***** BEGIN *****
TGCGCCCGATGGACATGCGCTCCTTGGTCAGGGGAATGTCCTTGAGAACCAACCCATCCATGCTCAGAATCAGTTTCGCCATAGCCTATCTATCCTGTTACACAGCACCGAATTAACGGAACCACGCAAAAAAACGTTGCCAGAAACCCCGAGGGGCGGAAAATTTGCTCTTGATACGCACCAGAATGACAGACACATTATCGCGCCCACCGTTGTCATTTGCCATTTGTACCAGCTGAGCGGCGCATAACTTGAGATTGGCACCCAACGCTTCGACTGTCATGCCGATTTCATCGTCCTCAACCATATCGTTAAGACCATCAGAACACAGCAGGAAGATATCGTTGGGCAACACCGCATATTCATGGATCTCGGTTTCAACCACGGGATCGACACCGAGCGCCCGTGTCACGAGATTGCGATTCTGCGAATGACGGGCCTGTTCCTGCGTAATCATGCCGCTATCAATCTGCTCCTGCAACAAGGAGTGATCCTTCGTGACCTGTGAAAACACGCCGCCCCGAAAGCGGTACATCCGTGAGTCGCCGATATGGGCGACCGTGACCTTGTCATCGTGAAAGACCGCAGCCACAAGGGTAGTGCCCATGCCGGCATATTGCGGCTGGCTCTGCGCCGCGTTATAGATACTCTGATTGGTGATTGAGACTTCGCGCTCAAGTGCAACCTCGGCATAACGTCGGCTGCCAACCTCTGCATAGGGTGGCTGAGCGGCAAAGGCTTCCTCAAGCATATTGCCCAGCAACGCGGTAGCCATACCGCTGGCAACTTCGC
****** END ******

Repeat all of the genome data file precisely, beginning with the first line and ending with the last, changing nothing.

TGCGCCCGATGGACATGCGCTCCTTGGTCAGGGGAATGTCCTTGAGAACCAACCCATCCATGCTCAGAATCAGTTTCGCCATAGCCTATCTATCCTGTTACACAGCACCGAATTAACGGAACCACGCAAAAAAACGTTGCCAGAAACCCCGAGGGGCGGAAAATTTGCTCTTGATACGCACCAGAATGACAGACACATTATCGCGCCCACCGTTGTCATTTGCCATTTGTACCAGCTGAGCGGCGCATAACTTGAGATTGGCACCCAACGCTTCGACTGTCATGCCGATTTCATCGTCCTCAACCATATCGTTAAGACCATCAGAACACAGCAGGAAGATATCGTTGGGCAACACCGCATATTCATGGATCTCGGTTTCAACCACGGGATCGACACCGAGCGCCCGTGTCACGAGATTGCGATTCTGCGAATGACGGGCCTGTTCCTGCGTAATCATGCCGCTATCAATCTGCTCCTGCAACAAGGAGTGATCCTTCGTGACCTGTGAAAACACGCCGCCCCGAAAGCGGTACATCCGTGAGTCGCCGATATGGGCGACCGTGACCTTGTCATCGTGAAAGACCGCAGCCACAAGGGTAGTGCCCATGCCGGCATATTGCGGCTGGCTCTGCGCCGCGTTATAGATACTCTGATTGGTGATTGAGACTTCGCGCTCAAGTGCAACCTCGGCATAACGTCGGCTGCCAACCTCTGCATAGGGTGGCTGAGCGGCAAAGGCTTCCTCAAGCATATTGCCCAGCAACGCGGTAGCCATACCGCTGGCAACTTCGC